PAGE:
sergio: with minor changes it works fine so far. The only concern is I am not getting the same what is printed out in stdout. A TCL script is being executed in the slave interpreter prints out some strings. I expect them to see in result variable. But the result variable contains empty string. On the other hand stdout contains the proper results. Most probably I need to redirect stdout to result variable. In meantime checking why result variable is always empty.

nb Try flushing the channel sergio, or don't use buffering when configuring the socket.

sergio: For now the result variable does not contain the output of script execution in slave interpreter. The result of execution shows up in stdout only.

Nothing to do with socket yet.

AMG: You're trying to print the result instead of return it. Instead of printing, append it all into a variable then return it at the end of your code. There's some refchan or memchan trickery you can do to make stdout or some other channel be redirected into a variable, or you can replace [puts] with a command that collects data for you to return later. Remember, the code I gave you sends back the result returned by the script.

sergio: Using variable and returning it works fine. In this case I can only intercept results produced by my puts. But there still some results are being displayed in stdout.

I need to figure out how to collect all results from stdout.

AMG: I take it you're calling someone else's code which is also puts'ing. Maybe you're calling extension code that's using printf() directly. I dunno. The former can be handled by redefining the Tcl I/O channel called "stdout" to something that collects results; see refchan and memchan for some possibilities. I'm not sure about how to handle the latter, though if you're not doing that, don't worry about it.

sergio: Just continue this topic, I am going to send a string with full path of a TCL script + arguments to this socket server. socket server opens, reads and executes the script file with arguments. How this can be done quickly?

AMG: Use the [source] command, which takes the name of the script to execute as its argument. To execute a script file with arguments, you must first put the arguments in predefined variables, agreed upon between the executed scripts and the executing script. Probably you will want to use the $argv variable, since that's what's used to pass arguments from the command line to the main script.

sergio: my point is to break one big TCL script into smaller ones; send one by one to socket; so all smaller scripts to be executed in one context (interpreter); smaller scripts can be executed (source) with arguments; playing with it right now. removed slave interpreter and trying to do all in parent one. but without any success.

aspect: Sorry for butting in, but setting $argv and using [source] sounds incredibly error-prone to me. When I read your comment yesterday I had the impression you were trying to execute the local script file similarly to how you would from the shell, and return its output -- for this use open or exec:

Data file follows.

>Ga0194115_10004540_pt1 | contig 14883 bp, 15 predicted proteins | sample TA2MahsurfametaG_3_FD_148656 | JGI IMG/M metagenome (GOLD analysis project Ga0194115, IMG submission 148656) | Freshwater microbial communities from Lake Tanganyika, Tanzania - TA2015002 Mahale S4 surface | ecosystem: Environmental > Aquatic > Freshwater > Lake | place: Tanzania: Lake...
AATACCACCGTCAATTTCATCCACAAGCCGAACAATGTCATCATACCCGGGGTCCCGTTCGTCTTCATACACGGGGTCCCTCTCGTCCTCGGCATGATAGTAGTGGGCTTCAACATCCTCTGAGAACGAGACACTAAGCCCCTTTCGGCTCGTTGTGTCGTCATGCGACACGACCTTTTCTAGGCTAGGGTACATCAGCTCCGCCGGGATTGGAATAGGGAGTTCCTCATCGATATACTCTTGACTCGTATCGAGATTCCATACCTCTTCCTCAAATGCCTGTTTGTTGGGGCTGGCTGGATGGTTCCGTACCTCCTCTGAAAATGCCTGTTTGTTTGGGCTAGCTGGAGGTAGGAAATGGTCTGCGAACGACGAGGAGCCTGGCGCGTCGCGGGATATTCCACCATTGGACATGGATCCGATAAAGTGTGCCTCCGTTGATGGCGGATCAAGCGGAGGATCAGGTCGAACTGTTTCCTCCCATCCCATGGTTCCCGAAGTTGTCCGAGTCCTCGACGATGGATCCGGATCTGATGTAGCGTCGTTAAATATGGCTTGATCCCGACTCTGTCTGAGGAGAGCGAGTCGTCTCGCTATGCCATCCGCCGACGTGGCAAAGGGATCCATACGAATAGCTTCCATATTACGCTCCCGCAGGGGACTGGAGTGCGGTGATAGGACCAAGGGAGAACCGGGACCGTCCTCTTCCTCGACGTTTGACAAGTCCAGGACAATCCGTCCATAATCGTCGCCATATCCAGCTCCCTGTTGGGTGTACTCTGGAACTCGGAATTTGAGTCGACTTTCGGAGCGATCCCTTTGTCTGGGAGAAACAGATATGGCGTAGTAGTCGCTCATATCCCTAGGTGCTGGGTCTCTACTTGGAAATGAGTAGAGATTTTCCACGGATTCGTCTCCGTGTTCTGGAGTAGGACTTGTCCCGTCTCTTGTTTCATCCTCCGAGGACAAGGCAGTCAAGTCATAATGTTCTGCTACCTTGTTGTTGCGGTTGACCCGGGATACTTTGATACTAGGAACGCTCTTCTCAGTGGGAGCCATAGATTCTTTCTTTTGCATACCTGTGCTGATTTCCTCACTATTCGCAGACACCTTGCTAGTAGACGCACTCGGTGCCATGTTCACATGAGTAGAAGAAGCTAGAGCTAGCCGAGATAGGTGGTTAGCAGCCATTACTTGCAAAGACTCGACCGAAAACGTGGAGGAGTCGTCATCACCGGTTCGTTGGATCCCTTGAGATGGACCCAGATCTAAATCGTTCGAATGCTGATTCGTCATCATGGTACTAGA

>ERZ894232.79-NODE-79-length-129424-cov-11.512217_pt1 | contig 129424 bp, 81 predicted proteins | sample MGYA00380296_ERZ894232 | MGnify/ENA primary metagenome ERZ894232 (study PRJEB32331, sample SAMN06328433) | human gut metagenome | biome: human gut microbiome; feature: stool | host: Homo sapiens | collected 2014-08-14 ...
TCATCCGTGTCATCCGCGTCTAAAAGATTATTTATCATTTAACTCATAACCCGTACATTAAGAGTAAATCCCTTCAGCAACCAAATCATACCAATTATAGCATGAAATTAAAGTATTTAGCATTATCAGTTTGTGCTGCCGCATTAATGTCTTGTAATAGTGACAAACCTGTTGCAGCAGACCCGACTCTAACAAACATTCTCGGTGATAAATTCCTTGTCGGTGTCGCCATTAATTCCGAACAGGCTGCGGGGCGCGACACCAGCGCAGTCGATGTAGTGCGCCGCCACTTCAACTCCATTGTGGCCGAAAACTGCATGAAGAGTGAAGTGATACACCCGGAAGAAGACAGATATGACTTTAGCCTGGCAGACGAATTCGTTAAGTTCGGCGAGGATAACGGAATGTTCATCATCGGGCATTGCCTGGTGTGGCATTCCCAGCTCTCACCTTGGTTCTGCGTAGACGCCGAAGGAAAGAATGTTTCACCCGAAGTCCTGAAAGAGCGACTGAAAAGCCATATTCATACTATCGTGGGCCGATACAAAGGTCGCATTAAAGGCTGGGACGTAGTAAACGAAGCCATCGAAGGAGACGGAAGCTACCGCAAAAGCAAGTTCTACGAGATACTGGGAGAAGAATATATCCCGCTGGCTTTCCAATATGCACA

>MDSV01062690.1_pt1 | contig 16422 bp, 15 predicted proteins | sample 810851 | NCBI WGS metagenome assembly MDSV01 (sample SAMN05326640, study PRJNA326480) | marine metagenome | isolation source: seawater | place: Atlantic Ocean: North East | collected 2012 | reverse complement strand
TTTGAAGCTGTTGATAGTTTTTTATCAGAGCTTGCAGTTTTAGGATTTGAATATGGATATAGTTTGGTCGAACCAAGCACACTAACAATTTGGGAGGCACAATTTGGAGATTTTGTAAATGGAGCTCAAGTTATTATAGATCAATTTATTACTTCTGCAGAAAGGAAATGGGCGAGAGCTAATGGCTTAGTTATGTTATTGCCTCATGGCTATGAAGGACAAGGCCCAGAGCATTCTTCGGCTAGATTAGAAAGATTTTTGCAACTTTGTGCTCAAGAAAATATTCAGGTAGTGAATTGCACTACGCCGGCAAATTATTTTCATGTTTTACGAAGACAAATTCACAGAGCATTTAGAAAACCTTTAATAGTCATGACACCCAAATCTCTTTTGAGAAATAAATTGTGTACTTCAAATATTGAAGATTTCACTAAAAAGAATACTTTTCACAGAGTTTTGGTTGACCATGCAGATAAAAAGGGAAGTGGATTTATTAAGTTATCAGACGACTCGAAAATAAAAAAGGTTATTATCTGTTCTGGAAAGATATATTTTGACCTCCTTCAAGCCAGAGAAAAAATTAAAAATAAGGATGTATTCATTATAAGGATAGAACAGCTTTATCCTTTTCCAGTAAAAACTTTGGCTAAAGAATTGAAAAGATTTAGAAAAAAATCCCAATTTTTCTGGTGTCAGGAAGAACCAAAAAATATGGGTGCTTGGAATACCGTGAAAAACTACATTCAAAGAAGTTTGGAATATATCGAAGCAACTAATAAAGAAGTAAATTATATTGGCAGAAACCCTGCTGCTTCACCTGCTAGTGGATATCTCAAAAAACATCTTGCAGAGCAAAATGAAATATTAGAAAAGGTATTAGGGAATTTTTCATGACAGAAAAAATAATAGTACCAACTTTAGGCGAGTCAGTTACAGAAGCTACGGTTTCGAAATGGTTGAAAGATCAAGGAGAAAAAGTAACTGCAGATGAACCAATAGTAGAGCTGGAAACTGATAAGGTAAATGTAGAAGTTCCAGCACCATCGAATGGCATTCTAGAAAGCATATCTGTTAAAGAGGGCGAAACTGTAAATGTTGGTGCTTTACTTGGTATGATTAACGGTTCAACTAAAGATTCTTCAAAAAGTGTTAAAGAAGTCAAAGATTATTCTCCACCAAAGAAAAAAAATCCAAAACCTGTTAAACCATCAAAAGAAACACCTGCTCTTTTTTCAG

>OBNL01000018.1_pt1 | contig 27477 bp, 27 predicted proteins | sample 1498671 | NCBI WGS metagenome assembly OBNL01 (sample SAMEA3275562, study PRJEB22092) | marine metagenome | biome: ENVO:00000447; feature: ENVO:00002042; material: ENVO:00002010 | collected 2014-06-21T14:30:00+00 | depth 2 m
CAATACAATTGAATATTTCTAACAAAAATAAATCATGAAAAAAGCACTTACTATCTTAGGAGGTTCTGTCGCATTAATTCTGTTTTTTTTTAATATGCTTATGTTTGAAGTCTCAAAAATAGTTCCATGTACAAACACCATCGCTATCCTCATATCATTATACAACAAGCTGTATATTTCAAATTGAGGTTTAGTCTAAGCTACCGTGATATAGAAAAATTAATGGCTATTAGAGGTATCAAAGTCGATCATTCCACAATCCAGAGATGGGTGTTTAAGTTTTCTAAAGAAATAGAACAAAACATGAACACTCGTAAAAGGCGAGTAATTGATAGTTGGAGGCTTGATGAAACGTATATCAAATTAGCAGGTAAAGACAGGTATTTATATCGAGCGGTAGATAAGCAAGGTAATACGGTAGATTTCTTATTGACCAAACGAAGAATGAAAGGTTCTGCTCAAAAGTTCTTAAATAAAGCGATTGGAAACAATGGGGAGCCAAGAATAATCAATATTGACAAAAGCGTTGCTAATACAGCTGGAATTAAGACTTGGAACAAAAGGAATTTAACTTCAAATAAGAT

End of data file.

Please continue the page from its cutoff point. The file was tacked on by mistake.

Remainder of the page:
exec [info nameofexecutable] /path/to/script.tcl arg1 arg2

You could just send this through the socket of the original program and it should DWYW.

That said, it sounds as though you're trying to pluck a chicken with a hammer. The architecture I would expect (and I think AMG was leading towards) from what you have described so far is more like the above program, using the [slave interp], but defining a set of additional commands which can be called by the remote client. First, add a line to the server script following set $slave [interp create]:

$slave eval {source lib.tcl}

Then you can put commands in lib.tcl that can be called by remote clients. An example might be:

# lib.tcl
proc run_command {cmd args} {
    exec [info nameofexecutable] /my/script/location/$cmd {*}$args
    # {*} requires tcl8.5 -- if you're on 8.4 you could use:
    #eval "exec [info nameofexecutable] /my/script/location/$cmd $args"

You might get some more realtime feedback on your problem in the Tcl Chatroom.

AMG: If you want to send a large script in pieces before executing it, use the [append] command repeatedly to assemble a variable containing the script, then [eval] the contents of the script variable. [eval], like [source], doesn't pass arguments to the script, so you'd have to pass them via agreed-upon global variables. If you don't want globals, you can formulate the script as a [proc] body, and invoke that proc with arguments. That way they'll be local to the proc invocation's stack frame.

sergio: Let me bring more details about my project: we have an instrument that understands TCL. So together with this instrument there come a TCL package and APIs to control this instrument. My test application needs to communicate and control this instrument. I decided to write a socket server between my application and the instrument. This socket server must have a TCL interpreter to receive and execute instrument's TCL API commands.

My test process is divided to some parts: use instrument's TCL package, establish connection to the instrument, send some commands and close connection. Actually this can be done using one big TCL script. But establishing connection needs to be done only one time. Then I will be sending TCL scripts paths, containing those commands, to socket at different points of time. So execution context (if I execute all commands in one interpreter or tclsh) must be the same until I send a command to get disconnected from the instrument.The execution results are forwarded to a log file which my application can read. If this is still vague I will try Tcl Chatroom.

PYK 2016-04-07: Asynchronous Script Evaluation via Coroutines and Channels is exactly what's needed in this case.